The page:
How to Create A Simple IVR

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How to Build a Simple Telephony Application or IVR

I started working for Inventive Labs just a little over 2 and a half years ago. My background was in Web and Windows Form Development using C#, and had absolutely no background in VoIP or telephony development. When I started at Inventive Labs, I began writing Voice Applications, and was able to come up to speed quickly, at the time I didn't think anything of it. However, as part of my job, I began testing some competing products, and realized just how much work it is to develop Voice Applications using other products. Our goal is to allow experienced .NET developers hit the ground running in developing their Voice Applications. Here is an example of how easy it is to build a simple IVR.

What is an IVR

Anytime you call a large service provider such as a cable company, phone company, or bank the chances are that they have implemented some type of IVR system. IVR stands for "Interactive Voice Response" and in its most basic form allows users to enter digits to give information to a computer system. Sample Code For example, your phone provider may prompt you for your account number. To do this using Voice Elements, you would write code that looks like the following:

    public class InboundIVR
    {
        public ChannelResource ChannelResource
        {
            get;
            set;
        }
 
        public VoiceResource VoiceResource
        {
            get;
            set;
        }
 
        public TelephonyServer TelephonyServer
        {
            get;
            set;
        }
 
        public Log Log
        {
            get;
            set;
        }
 
        public string DeviceName
        {
            get;
            set;
        }
 
        public bool ExistsAccount(string account)
        {
            return true;
        }
 
        public void RunScript()
        {
            // Instruct the voice resource NOT to clear the digit buffer on the next voice function.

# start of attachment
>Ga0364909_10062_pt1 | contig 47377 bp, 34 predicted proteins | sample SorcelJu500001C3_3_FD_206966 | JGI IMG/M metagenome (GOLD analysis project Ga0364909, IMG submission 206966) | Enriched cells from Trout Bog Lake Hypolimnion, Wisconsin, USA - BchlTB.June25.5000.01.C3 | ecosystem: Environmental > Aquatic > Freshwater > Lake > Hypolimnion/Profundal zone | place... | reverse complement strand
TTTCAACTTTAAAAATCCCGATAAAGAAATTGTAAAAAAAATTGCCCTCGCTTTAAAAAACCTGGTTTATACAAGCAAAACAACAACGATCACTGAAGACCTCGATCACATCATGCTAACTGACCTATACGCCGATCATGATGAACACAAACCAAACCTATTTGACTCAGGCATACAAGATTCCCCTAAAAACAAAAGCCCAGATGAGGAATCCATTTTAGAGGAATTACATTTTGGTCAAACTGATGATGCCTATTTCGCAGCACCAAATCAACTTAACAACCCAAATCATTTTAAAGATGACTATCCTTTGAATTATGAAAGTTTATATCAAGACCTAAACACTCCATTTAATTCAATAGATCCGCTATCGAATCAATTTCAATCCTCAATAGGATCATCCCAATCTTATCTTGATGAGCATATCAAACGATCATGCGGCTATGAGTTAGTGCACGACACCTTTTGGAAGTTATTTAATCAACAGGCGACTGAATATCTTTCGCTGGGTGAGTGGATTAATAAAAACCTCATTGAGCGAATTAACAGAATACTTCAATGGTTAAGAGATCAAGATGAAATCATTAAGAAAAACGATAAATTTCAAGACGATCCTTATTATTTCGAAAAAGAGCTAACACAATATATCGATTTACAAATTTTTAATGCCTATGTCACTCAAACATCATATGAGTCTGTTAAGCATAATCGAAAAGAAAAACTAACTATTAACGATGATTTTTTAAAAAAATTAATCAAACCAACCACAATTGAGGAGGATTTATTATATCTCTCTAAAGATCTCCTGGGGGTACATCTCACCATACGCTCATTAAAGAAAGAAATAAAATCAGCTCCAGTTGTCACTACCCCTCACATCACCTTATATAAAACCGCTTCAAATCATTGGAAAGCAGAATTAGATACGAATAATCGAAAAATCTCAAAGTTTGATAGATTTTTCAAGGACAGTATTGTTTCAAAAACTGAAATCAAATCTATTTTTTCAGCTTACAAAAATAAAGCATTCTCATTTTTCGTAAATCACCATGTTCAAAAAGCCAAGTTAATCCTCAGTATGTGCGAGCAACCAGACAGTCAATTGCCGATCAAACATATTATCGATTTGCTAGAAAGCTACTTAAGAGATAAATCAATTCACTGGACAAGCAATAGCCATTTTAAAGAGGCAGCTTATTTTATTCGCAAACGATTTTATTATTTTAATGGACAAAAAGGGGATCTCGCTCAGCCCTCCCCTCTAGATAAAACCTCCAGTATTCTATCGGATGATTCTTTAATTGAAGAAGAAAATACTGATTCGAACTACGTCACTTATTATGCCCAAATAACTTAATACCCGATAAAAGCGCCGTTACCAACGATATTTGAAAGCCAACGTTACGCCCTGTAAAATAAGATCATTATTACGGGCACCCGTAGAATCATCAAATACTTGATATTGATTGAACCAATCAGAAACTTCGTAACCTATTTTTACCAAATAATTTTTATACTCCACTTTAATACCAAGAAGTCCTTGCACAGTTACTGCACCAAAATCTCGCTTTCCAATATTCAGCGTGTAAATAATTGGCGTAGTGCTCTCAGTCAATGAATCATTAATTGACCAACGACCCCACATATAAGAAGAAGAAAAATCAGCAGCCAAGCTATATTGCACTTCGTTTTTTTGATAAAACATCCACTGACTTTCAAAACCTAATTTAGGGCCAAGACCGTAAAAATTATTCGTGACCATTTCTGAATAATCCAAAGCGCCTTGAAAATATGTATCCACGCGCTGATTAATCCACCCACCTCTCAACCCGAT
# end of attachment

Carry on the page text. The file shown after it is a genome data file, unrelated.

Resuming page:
// In this way, if the user began pressing digits during the previous play, those digits will not get lost.
            VoiceResource.ClearDigitBuffer = false;
 
            // Instruct the voice resource to return a maximum of 10 digits
            VoiceResource.MaximumDigits = 10;
 
            // Instruct the voice resource to terminate the next voice function on just a "#" DTMF digit.
            VoiceResource.TerminationDigits = "#";
 
            for (int i = 0; i < 3; i++)
            {
                // Prompt the user for their account number
                VoiceResource.PlayTTS("Please enter your account number, followed by the Pound sign");
 
                // Wait until the above condition are met.
                VoiceResource.GetDigits();
 
                // Log the response.
                Log.Write("Digits Returned: " + VoiceResource.DigitBuffer);
 
                // Now you can call a database method that checks to see whether the account exists
                bool doesAccountExist = ExistsAccount(VoiceResource.DigitBuffer);
 
                if (doesAccountExist)
                {
                    // Decide what you would like to do
                    // Perhaps play back their balance
                    VoiceResource.PlayTTS("Your balance is ten dollars");
                    break;
                }
                else
                {
                    VoiceResource.PlayTTS("I'm sorry your account number is not valid");
                    // Perhaps you would like to replay the prompt?
                }
            }
 
        }
    }

Next Steps The digits that the user has entered will be contained in the DigitBuffer. Because you are using .NET, you can use the database classes that you are familiar with to validate the account number, and direct the user to the appropriate next response. For example, you could replace the ExistsAccount method, with code that performs a web service or database lookup, and expand your application from there.

Voice Elements supports all of the common features that you need to create your own Voice Application.

Voice Elements supports the following features:

  • Text To Speech
  • Speech Recognition
  • Conferencing
  • Fax (T.30 / T.38)
  • Beep Detection
  • Call Progress

For a more indepth look at creating your own telephony app, feel free to download our demo, which includes a Sampler that contains code examples for using many of these features.

Voice Elements is also priced very competitively. Most of the telephony toolkit providers license 3rd party technology, but because we have developer Voice Elements from the ground up, we are able to provide our solutions at a better price.

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